Rural Missouri - January 2014 - (Page 36)

N E I G H B O R S At home in the woods Putnam County man enjoys decades of logging and competitive wood chopping J by Paul Newton ackie "JC" Buster can't remember a time in his life when he wasn't doing something in the woods. From cutting wood all summer for his mother's stove in the 1930s to making a living as a logger to competing against sawyers 60 years younger than him at the Iowa State Fair, he has felt at home in the woods of Putnam County for nearly eight decades. Jackie and his wife, Rowena, live inside a large barn they built in the 1980s that features a shop for Jackie's tools and a large living area featuring exposed wood throughout. The barn sits about 100 feet from the farmhouse where Rowena was raised. With the exception of a few years in the 1950s, the two have called Graysville their home for all 62 years of their marriage. Even though they were living in Missouri, they were married in Salem, Ark., in 1951. "We went to Kirksville to get our marriage license, and there was a three-day waiting period," he says. "I don't know who told us, but we found out Arkansas would waive that. So we went to Arkansas." At 81 years old, Jackie "JC" Buster is a longtime logger, competitive wood chopper and overall fan of the outdoors. While Jackie has spent time working as a machinist, building bridges and culverts and farming his "Pretty competitive" is a fairly modest rural electricity came to the area. * family's land, logging has been his "We lived at a dead end of a place just over Graysville assessment of Jackie's results at the fair. He main passion since switching to it full placed first in bow sawing in 2012, and in there growing up," Jackie said pointing outside the time in 1966. 2009, he placed in all five events, includbarn in which he and Rowena live. "My granddad "I didn't set out to be a logger," says ing three first-place ribbons. His victory owned a 25-acre patch of farmland, and they surthe North Central Missouri Electric that year in the axe division - which veyed the electric lines right through it. He hated Cooperative member. "I just kind of consists of chopping through an farming around it." started doing it to help get by in the win8-inch-thick block of cottonwood in The right of way for the line already had been ters while I was working construction in just more than 30 seconds - was his cleared, but if some trees on the edge of the field the summers, and I liked it. I like being in ninth consecutive win. were cleared, the lines could be moved for unobthe woods." Jackie placed in two events in 2013, even structed farming. Other than being outdoors, he says his profesthough most of the competition was a half-centu"I can still remember the big old birch tree sion lets him talk to his neighbors and help them. ry younger than him. down there on the creek bank. We didn't have any "Loggers sometimes don't have the best name While he enjoys the competition and camarachainsaws or anything, so there were three of us for one reason or another," he says. "We do most derie of the relatively fast, but grueling, competiand we had to crosscut it," says Jackie. "I stayed all of our work right here in the county, and we tions, he also likes being able to perform in front on one side the entire time while the other two make a lot of people happy with the returns they of a crowd. alternated out. We finally got it down. But, that's get on their wood. That's been one of the best "One of our neighbors came up to us at the what we had to do if we wanted electricity withthings for me over the years." fair a few years ago and said, 'I really like to see out the pole in the field." Jackie also has excelled in wood-chopping comyou guys out there working so hard because, at With his 82nd birthday coming up in March, petitions at the Iowa State Fair. This year was the one time, if you didn't work hard, you know you Jackie will continue his work as a logger in Put33rd year the 81-year-old competed in the events, didn't amount to much,'" said Jackie. "And a lot nam County along with his son, Harlan. which are one-and two-man crosscut sawing, buck of the fairs have elderly people that come to them. "I've had several different partners, but it's sawing, bow sawing and chipping with an axe. I think it does their heart good to see us sweat so wound up now that it's my son and me working "Just like I didn't plan on being a logger, I much." together. Life's been pretty good to us here. We've didn't set out to cut wood in competitions either," Jackie remembers cutting wood for his mother's come to know how to survive," he says before Jackie says. "But, up until the last three or four cook stove growing up. However, he recalls a bigfinishing his thought with a laugh. "Plus, if I quit, years, I've been pretty competitive." ger logging task he took on at a young age when Rowena said I'd have to have a lifestyle change." 36 WWW.RURALMISSOURI.COOP http://WWW.RURALMISSOURI.COOP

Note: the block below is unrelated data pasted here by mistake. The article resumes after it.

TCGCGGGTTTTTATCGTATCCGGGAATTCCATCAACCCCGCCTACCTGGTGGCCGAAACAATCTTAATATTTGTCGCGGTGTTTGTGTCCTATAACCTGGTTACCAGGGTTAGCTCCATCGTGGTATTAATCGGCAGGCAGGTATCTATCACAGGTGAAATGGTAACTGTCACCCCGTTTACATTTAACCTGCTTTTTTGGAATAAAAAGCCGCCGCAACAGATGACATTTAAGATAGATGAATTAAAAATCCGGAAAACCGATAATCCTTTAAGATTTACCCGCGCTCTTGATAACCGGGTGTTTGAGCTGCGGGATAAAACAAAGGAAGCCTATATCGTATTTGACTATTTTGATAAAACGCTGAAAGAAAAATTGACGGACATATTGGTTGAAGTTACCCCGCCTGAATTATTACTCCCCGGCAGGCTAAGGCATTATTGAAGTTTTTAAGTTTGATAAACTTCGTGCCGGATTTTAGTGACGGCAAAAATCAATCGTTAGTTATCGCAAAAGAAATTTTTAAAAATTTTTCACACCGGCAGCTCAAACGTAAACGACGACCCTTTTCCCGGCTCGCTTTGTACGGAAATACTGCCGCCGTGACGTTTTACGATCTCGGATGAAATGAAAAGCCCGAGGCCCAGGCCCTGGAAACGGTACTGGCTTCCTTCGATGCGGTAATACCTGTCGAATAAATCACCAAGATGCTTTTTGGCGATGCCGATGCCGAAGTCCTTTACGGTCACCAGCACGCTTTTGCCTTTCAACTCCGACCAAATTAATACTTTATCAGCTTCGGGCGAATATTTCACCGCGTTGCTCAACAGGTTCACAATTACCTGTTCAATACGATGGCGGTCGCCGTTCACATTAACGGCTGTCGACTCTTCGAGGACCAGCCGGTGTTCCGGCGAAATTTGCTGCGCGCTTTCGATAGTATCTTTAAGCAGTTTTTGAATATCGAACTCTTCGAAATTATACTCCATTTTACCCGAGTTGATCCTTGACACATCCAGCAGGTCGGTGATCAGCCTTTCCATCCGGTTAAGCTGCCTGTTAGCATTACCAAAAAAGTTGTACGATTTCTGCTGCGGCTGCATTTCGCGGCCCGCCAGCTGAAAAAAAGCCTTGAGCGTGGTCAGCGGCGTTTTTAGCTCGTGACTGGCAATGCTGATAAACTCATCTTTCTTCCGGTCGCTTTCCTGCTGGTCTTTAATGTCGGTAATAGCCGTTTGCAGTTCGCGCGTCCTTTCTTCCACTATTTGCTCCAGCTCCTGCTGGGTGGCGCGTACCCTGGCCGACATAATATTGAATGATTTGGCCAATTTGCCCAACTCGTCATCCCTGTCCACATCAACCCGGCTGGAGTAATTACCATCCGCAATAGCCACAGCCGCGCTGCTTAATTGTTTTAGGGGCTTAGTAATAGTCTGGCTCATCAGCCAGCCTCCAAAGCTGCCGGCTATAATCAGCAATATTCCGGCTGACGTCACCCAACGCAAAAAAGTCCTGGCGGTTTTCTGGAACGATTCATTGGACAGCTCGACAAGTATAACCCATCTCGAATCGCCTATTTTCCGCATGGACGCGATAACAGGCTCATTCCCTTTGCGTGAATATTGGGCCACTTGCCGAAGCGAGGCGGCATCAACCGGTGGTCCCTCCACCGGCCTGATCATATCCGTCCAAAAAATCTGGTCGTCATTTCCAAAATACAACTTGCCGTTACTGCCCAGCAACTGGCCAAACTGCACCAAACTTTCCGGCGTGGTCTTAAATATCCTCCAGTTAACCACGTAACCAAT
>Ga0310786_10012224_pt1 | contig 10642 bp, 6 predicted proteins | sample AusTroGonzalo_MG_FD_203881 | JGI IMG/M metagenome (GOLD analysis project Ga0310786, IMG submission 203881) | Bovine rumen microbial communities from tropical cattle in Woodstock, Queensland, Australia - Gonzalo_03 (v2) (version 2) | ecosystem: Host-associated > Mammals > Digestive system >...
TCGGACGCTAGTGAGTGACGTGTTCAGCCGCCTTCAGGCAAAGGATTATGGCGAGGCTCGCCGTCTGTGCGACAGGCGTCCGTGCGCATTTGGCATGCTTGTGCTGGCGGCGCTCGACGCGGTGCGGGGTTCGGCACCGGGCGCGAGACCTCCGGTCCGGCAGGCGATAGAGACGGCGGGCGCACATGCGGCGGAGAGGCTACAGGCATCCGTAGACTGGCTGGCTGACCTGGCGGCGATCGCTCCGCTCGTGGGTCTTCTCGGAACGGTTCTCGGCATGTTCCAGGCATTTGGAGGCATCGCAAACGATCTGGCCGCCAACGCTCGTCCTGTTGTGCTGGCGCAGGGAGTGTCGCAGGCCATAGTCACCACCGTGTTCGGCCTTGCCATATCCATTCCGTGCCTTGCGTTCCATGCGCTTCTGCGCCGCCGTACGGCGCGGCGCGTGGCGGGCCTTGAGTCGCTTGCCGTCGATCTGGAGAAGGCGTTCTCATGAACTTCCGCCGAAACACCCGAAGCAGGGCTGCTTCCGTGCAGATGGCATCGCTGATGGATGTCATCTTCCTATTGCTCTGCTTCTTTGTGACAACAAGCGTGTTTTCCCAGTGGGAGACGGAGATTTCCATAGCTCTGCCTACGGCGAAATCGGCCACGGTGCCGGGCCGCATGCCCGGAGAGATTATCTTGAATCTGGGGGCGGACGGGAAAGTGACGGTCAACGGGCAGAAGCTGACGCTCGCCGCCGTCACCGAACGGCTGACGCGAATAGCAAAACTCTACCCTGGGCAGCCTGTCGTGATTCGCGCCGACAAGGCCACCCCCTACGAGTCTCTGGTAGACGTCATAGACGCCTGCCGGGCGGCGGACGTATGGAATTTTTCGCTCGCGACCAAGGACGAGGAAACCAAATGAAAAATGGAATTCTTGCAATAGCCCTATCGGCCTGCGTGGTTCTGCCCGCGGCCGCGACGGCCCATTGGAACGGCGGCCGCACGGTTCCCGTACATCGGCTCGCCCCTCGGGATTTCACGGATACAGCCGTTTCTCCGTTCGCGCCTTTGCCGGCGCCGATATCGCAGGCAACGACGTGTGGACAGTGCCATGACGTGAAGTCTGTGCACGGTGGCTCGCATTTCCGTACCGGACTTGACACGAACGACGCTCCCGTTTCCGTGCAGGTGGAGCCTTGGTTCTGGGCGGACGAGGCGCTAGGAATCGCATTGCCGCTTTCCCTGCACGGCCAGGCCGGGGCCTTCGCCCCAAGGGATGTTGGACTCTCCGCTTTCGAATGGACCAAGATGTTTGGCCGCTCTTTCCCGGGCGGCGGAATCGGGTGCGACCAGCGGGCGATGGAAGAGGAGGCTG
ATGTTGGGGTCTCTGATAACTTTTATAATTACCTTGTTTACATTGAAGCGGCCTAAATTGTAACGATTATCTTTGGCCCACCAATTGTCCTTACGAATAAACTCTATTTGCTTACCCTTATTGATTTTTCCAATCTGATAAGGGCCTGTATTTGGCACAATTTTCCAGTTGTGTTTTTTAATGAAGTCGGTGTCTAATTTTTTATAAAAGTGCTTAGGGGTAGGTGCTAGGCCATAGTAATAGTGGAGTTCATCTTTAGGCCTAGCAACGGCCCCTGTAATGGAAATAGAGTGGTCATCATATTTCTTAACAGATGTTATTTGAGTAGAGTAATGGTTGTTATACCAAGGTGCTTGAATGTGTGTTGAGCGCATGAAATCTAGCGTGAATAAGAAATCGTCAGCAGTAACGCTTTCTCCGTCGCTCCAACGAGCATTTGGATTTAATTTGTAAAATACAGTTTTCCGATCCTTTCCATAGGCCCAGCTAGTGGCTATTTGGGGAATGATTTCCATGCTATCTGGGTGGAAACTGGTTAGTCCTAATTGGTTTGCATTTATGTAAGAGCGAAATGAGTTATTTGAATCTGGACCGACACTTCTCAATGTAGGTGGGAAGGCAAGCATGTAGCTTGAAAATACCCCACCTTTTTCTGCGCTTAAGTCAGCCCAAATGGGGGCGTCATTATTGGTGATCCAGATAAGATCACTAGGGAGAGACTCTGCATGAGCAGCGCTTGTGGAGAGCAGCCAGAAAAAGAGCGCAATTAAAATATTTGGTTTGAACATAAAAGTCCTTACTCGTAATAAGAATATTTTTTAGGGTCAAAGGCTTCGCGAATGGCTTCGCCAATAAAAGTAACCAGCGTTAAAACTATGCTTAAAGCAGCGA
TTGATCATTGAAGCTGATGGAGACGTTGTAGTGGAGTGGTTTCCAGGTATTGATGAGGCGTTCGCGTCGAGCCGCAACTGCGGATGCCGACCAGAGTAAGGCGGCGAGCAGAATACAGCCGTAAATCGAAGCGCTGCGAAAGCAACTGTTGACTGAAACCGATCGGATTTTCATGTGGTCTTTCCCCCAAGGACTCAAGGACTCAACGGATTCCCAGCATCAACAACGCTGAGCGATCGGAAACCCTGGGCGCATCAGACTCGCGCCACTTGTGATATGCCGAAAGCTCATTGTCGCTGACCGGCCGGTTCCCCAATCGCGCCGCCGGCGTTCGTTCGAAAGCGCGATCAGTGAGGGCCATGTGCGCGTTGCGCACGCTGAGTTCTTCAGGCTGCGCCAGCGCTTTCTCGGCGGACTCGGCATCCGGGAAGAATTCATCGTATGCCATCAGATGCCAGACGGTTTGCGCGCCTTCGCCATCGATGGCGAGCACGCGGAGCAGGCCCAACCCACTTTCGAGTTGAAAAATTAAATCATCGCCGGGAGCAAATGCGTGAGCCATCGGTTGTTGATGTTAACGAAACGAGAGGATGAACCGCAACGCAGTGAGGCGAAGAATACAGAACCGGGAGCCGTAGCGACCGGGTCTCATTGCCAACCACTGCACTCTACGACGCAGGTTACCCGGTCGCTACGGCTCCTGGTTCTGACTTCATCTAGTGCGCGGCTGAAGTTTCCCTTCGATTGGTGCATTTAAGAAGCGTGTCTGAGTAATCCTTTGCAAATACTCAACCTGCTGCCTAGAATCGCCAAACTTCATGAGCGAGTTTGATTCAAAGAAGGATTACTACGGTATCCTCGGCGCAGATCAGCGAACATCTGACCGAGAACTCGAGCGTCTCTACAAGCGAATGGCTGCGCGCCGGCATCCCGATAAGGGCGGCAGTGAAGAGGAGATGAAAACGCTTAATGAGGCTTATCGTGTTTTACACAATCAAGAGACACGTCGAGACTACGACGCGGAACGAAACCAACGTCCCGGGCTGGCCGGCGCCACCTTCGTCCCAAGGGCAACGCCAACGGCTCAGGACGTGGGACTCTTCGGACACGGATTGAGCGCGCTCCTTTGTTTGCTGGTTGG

Table of Contents for the Digital Edition of Rural Missouri - January 2014

Rural Missouri - January 2014
Healing on horses
Gut instinct
Out of the Way Eats
For the birds
Missouri Snapshots
Hearth and Home
The company behind the meter
Around Missouri

Rural Missouri - January 2014